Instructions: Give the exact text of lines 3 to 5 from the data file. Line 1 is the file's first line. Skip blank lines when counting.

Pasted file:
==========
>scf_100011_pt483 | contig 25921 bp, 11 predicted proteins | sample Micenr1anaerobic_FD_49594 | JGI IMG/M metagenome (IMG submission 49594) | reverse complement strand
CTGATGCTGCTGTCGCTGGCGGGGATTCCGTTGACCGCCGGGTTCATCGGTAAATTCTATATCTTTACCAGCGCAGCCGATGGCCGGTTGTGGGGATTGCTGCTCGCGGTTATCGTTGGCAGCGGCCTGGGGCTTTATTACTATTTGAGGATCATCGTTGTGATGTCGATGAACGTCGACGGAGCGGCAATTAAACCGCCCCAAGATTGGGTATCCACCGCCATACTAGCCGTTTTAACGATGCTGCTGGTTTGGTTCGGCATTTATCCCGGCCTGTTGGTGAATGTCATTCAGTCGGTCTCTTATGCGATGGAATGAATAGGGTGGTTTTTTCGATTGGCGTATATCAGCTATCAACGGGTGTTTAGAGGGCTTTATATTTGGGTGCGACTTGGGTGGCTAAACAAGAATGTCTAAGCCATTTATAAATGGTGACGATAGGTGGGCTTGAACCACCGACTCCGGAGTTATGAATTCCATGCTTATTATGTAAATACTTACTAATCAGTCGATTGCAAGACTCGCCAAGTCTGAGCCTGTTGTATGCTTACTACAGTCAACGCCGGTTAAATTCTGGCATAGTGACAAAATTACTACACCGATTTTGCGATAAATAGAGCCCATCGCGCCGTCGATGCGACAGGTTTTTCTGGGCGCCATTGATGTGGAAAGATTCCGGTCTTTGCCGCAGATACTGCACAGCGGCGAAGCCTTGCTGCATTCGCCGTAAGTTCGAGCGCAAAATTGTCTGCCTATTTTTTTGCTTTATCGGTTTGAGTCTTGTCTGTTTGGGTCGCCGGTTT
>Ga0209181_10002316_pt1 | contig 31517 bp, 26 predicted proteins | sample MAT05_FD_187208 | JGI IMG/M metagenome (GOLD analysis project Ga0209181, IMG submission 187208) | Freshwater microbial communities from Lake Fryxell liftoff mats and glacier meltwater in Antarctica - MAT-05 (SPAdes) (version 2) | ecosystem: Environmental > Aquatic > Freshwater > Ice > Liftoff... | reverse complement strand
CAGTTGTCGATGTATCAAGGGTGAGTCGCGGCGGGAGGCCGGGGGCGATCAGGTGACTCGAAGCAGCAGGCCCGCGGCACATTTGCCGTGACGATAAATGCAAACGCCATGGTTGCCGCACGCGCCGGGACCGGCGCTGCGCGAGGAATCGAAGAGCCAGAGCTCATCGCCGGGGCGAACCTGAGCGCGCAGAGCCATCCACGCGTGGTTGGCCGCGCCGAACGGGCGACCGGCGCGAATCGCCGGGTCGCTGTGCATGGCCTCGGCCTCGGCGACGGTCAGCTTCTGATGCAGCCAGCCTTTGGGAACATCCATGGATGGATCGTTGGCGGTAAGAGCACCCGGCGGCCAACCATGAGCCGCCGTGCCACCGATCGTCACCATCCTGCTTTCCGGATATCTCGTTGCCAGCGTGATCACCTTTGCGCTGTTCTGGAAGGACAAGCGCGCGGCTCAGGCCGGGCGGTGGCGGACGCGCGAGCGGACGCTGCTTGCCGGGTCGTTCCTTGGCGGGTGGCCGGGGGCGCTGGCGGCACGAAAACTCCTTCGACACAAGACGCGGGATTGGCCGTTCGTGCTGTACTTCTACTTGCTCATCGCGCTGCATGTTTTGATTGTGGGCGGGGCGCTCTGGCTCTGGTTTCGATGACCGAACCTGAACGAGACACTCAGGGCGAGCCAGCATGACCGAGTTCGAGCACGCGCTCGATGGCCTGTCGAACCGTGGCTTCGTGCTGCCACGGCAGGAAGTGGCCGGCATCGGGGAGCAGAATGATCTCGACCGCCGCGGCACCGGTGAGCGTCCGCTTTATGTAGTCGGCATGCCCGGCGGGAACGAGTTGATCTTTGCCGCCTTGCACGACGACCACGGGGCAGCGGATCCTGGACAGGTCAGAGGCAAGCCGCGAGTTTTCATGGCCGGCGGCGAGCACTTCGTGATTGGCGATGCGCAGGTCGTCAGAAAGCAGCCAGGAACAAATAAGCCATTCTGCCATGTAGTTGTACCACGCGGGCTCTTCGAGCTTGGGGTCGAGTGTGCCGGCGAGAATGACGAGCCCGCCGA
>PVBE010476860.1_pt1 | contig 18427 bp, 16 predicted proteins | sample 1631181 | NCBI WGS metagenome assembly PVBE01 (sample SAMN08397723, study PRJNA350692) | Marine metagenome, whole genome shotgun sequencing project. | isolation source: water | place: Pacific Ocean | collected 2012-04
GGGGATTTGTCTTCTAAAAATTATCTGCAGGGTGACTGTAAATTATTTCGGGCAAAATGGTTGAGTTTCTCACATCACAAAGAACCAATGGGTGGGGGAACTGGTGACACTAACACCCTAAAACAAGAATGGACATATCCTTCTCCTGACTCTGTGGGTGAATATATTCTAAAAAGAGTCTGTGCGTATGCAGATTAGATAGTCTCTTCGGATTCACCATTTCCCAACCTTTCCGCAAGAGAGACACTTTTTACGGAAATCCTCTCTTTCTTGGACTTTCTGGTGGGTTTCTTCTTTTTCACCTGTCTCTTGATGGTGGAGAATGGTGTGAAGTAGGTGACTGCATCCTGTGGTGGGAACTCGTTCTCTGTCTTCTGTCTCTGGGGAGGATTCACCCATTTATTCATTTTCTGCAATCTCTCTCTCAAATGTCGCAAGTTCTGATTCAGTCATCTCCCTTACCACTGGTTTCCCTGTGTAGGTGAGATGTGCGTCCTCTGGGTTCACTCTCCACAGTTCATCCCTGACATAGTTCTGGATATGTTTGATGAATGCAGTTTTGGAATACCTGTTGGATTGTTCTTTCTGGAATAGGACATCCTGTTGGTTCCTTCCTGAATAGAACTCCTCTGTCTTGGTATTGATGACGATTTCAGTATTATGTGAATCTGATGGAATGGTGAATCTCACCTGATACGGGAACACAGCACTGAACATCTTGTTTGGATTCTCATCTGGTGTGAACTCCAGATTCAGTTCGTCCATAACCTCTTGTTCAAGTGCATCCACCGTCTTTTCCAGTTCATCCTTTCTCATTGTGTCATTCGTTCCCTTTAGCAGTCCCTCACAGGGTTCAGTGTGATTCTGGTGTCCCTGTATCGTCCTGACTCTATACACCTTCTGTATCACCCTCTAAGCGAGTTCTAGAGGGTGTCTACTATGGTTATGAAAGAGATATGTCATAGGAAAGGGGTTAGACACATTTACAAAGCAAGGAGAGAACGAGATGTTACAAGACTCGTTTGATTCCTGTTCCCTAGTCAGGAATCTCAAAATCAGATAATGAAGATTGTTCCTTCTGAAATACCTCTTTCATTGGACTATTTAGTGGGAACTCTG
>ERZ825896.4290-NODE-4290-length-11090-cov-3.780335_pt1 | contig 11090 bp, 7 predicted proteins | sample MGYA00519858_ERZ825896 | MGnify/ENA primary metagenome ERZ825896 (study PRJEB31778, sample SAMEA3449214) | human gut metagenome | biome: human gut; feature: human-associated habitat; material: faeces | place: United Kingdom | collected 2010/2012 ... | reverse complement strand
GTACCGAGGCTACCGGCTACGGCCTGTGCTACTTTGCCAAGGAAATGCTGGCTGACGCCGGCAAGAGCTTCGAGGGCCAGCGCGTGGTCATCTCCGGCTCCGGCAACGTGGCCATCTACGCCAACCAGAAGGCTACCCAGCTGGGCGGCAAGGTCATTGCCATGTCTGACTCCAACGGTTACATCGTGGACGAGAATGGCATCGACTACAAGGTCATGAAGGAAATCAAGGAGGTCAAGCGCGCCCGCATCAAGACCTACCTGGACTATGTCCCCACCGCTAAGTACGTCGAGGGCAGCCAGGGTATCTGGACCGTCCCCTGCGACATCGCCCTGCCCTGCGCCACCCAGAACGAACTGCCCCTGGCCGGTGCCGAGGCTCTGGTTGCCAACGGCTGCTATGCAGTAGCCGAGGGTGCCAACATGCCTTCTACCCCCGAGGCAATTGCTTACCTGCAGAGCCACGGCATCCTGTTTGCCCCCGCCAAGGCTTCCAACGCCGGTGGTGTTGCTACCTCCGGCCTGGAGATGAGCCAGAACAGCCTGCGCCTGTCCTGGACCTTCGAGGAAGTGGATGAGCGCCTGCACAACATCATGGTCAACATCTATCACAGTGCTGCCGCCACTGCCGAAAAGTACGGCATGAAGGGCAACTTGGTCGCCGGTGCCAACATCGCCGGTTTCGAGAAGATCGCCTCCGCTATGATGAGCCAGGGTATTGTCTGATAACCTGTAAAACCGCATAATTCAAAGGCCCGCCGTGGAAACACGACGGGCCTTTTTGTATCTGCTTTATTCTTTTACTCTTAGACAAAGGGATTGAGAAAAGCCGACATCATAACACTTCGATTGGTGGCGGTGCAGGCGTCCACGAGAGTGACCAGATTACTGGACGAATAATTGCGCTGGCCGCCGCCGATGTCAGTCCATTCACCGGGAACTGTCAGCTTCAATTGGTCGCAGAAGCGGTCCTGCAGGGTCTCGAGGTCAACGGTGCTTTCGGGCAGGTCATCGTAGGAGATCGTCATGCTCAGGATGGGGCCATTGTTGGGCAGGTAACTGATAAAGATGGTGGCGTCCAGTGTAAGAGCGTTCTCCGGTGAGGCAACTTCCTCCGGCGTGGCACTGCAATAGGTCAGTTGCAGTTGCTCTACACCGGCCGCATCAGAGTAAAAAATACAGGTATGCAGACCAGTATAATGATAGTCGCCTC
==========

>Ga0209181_10002316_pt1 | contig 31517 bp, 26 predicted proteins | sample MAT05_FD_187208 | JGI IMG/M metagenome (GOLD analysis project Ga0209181, IMG submission 187208) | Freshwater microbial communities from Lake Fryxell liftoff mats and glacier meltwater in Antarctica - MAT-05 (SPAdes) (version 2) | ecosystem: Environmental > Aquatic > Freshwater > Ice > Liftoff... | reverse complement strand
CAGTTGTCGATGTATCAAGGGTGAGTCGCGGCGGGAGGCCGGGGGCGATCAGGTGACTCGAAGCAGCAGGCCCGCGGCACATTTGCCGTGACGATAAATGCAAACGCCATGGTTGCCGCACGCGCCGGGACCGGCGCTGCGCGAGGAATCGAAGAGCCAGAGCTCATCGCCGGGGCGAACCTGAGCGCGCAGAGCCATCCACGCGTGGTTGGCCGCGCCGAACGGGCGACCGGCGCGAATCGCCGGGTCGCTGTGCATGGCCTCGGCCTCGGCGACGGTCAGCTTCTGATGCAGCCAGCCTTTGGGAACATCCATGGATGGATCGTTGGCGGTAAGAGCACCCGGCGGCCAACCATGAGCCGCCGTGCCACCGATCGTCACCATCCTGCTTTCCGGATATCTCGTTGCCAGCGTGATCACCTTTGCGCTGTTCTGGAAGGACAAGCGCGCGGCTCAGGCCGGGCGGTGGCGGACGCGCGAGCGGACGCTGCTTGCCGGGTCGTTCCTTGGCGGGTGGCCGGGGGCGCTGGCGGCACGAAAACTCCTTCGACACAAGACGCGGGATTGGCCGTTCGTGCTGTACTTCTACTTGCTCATCGCGCTGCATGTTTTGATTGTGGGCGGGGCGCTCTGGCTCTGGTTTCGATGACCGAACCTGAACGAGACACTCAGGGCGAGCCAGCATGACCGAGTTCGAGCACGCGCTCGATGGCCTGTCGAACCGTGGCTTCGTGCTGCCACGGCAGGAAGTGGCCGGCATCGGGGAGCAGAATGATCTCGACCGCCGCGGCACCGGTGAGCGTCCGCTTTATGTAGTCGGCATGCCCGGCGGGAACGAGTTGATCTTTGCCGCCTTGCACGACGACCACGGGGCAGCGGATCCTGGACAGGTCAGAGGCAAGCCGCGAGTTTTCATGGCCGGCGGCGAGCACTTCGTGATTGGCGATGCGCAGGTCGTCAGAAAGCAGCCAGGAACAAATAAGCCATTCTGCCATGTAGTTGTACCACGCGGGCTCTTCGAGCTTGGGGTCGAGTGTGCCGGCGAGAATGACGAGCCCGCCGA
>PVBE010476860.1_pt1 | contig 18427 bp, 16 predicted proteins | sample 1631181 | NCBI WGS metagenome assembly PVBE01 (sample SAMN08397723, study PRJNA350692) | Marine metagenome, whole genome shotgun sequencing project. | isolation source: water | place: Pacific Ocean | collected 2012-04